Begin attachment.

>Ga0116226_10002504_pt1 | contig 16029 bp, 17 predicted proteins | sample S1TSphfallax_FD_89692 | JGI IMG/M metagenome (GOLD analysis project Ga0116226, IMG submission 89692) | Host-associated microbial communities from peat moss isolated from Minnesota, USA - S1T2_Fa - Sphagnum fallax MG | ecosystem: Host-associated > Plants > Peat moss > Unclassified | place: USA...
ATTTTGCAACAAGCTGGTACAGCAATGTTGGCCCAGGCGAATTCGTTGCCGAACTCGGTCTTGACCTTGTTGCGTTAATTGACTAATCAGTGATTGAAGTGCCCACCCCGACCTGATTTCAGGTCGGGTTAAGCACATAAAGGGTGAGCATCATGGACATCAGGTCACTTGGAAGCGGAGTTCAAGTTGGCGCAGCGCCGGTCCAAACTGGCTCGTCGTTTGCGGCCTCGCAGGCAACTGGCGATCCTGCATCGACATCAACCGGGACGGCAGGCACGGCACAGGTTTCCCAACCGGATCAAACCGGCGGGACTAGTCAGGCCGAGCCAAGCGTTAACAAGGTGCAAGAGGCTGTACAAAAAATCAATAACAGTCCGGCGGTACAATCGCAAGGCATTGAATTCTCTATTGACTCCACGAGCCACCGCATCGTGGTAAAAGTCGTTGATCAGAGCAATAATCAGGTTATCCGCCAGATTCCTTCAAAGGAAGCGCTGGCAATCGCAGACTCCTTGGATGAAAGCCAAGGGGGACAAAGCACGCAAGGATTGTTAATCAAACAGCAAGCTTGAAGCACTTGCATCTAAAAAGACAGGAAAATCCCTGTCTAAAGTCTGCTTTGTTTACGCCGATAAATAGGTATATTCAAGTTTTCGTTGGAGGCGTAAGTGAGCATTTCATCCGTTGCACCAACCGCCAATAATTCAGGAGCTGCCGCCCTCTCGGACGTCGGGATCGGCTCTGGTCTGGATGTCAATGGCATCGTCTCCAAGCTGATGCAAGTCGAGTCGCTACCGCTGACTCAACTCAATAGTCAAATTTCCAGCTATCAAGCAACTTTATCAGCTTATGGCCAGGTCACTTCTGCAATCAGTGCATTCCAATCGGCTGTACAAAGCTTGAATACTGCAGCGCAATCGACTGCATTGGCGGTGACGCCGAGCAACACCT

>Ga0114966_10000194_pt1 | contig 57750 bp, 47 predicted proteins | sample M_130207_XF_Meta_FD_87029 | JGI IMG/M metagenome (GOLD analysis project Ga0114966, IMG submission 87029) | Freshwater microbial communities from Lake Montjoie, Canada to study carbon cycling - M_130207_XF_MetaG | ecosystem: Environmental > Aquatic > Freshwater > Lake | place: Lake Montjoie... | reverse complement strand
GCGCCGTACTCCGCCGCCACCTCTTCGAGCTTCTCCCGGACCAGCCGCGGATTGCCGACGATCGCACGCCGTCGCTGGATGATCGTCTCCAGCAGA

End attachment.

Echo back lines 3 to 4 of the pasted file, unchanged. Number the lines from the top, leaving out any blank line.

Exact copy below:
>Ga0114966_10000194_pt1 | contig 57750 bp, 47 predicted proteins | sample M_130207_XF_Meta_FD_87029 | JGI IMG/M metagenome (GOLD analysis project Ga0114966, IMG submission 87029) | Freshwater microbial communities from Lake Montjoie, Canada to study carbon cycling - M_130207_XF_MetaG | ecosystem: Environmental > Aquatic > Freshwater > Lake | place: Lake Montjoie... | reverse complement strand
GCGCCGTACTCCGCCGCCACCTCTTCGAGCTTCTCCCGGACCAGCCGCGGATTGCCGACGATCGCACGCCGTCGCTGGATGATCGTCTCCAGCAGA